- Research demonstrated changes in diversity and dysbiosis during the active versus remission phases of microscopic colitis, and in patients with active microscopic colitis versus controls
- A bacterium previously reported to have anti-inflammatory properties was significantly less abundant in patients with active microscopic colitis than in those with functional diarrhea or those whose colitis was in remission
- The relative abundance of several metabolic pathways, including those involved in glucose biosynthesis and adaptation to oxidative stress, were decreased in patients with active microscopic colitis
Several years ago, Swedish gastroenterologists reported the case of a woman with intractable microscopic colitis who required a temporary ileostomy and had colonic biopsies analyzed before, during and after fecal stream diversion. The resolution of mucosal inflammation was noted with fecal diversion, and they found that restoration of the fecal stream was associated with recurrence of the disease. Their observations suggest the gut microbiome has a critical role in microscopic colitis.
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Recently, Hamed Khalili, MD, PhD, gastroenterologist at Massachusetts General Hospital, and colleagues built on that research by characterizing the composition and function of the gut microbiome in microscopic colitis. Their findings are published in Clinical Gastroenterology and Hepatology.
Researchers sequenced the microbiome of stool samples from 60 patients:
- 20 patients during the active and remission phases of microscopic colitis (80% female, average age 63)
- 20 age- and sex-matched healthy controls
- 20 patients with functional diarrhea (65% female, average age 62)
The active phase of microscopic colitis was defined as at least three bowel movements per day and a Bristol score ≥5. The researchers calculated a microbial dysbiosis index as the log of [the total abundance of organisms increased] divided by [the total abundance of organisms decreased].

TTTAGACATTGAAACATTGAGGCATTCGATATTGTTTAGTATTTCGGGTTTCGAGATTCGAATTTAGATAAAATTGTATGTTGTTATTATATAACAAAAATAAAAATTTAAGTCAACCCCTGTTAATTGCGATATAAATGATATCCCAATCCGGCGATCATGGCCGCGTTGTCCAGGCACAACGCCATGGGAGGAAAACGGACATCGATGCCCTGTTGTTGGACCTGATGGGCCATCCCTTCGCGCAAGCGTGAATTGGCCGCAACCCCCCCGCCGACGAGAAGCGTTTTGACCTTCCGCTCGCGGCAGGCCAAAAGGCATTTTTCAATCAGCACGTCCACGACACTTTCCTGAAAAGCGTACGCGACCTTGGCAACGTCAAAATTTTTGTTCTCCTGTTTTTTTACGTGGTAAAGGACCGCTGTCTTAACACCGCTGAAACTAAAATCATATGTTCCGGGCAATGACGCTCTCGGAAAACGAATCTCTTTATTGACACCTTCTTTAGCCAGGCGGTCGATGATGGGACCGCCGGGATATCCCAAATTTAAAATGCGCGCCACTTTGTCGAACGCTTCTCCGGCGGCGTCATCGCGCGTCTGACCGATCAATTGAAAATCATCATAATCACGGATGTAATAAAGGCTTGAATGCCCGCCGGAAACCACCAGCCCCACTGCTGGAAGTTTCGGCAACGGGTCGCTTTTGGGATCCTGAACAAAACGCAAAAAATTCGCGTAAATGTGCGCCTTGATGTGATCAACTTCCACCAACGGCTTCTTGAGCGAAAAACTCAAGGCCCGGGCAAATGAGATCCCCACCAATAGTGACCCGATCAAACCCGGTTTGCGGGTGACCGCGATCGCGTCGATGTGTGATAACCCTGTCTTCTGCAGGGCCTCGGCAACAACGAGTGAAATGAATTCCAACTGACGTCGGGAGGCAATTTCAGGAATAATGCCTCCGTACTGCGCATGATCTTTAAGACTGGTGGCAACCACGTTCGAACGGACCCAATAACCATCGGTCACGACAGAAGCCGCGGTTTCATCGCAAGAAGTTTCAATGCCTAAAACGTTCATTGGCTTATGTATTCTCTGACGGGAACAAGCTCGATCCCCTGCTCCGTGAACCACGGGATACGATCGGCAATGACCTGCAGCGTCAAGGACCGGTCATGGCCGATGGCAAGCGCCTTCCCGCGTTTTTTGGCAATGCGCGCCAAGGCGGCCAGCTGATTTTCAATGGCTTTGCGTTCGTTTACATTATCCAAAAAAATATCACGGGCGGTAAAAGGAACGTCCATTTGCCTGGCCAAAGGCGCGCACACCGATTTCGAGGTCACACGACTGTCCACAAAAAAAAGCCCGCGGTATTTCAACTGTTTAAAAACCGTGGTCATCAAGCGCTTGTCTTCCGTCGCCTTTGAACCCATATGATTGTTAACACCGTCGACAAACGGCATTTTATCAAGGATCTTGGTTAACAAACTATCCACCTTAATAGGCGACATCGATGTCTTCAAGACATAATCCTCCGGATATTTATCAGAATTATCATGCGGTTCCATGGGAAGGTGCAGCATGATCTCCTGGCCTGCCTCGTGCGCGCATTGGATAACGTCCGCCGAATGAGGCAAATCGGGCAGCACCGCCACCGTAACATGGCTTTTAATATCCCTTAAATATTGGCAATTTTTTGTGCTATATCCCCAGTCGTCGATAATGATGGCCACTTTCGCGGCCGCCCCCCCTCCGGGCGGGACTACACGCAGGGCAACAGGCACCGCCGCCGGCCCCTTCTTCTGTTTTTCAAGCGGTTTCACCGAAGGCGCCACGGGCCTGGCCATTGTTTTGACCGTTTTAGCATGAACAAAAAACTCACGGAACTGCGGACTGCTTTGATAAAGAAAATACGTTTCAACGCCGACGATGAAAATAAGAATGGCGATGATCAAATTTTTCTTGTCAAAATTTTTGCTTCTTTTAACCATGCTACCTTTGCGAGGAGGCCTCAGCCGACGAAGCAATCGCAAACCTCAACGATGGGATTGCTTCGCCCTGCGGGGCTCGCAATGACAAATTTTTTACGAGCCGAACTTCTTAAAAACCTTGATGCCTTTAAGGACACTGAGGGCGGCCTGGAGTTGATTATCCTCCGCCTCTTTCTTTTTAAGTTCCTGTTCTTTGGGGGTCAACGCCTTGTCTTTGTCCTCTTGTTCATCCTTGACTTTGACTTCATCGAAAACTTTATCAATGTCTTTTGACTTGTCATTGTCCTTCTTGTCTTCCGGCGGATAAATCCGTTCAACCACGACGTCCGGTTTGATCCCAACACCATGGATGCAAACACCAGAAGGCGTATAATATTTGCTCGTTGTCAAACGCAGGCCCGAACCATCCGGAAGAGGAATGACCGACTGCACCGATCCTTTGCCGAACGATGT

Diversity of the Microbiome
Researchers discovered that, in patients with colitis, there was a significant difference in alpha diversity (the number of different species represented) between the active and remission phases.
Alpha diversity was lower in patients with active colitis than in healthy controls or patients with functional diarrhea, although the differences were not statistically significant.
The microbial dysbiosis index was significantly higher in patients with active colitis than in healthy controls, patients with functional diarrhea or those whose colitis was in remission.
Growth Dynamics of the Microbiome
The researchers explored whether disease status was more strongly linked to the growth dynamics of the gut microbiome than to the diversity of species. They estimated the peak-to-trough ratio (PTR), a measure of species' growth rates.
- Compared to healthy controls, patients with active colitis showed significant increases in the global PTR and the Alistipes finegoldii–specific PTR
- There were no significant differences in PTRs when patients with active colitis were compared to those with functional diarrhea or those whose colitis was in remission
Alistipes species are butyrate-producing bacteria that demonstrated anti-inflammatory properties in a mouse model of colitis and are depleted in pediatric patients with new-onset inflammatory disease.
Composition of the Microbiome
Alistipes putredinis was significantly less abundant in patients with colitis than in healthy controls or patients with functional diarrhea.
Haemophilus parainfluenzae, Veillonella parvula and Veillonella unclassified species were significantly more abundant in patients with colitis than in healthy controls.
There were no significant differences at the species level when patients with active colitis were compared with those whose colitis was in remission.
The gluconeogenesis I pathway (involved in glucose synthesis) and the inosine-5-phosphate biosynthesis III pathway (involved in adaptation to oxidative stress) were decreased in patients with active colitis compared to healthy controls.
Researchers also found that degradation of purine deoxyribonucleoside was increased in patients with active colitis compared to healthy controls.
They conclude that, similar to the case of inflammatory bowel disease, dysbiosis is the defining feature of the gut microbiome in patients with microscopic colitis.
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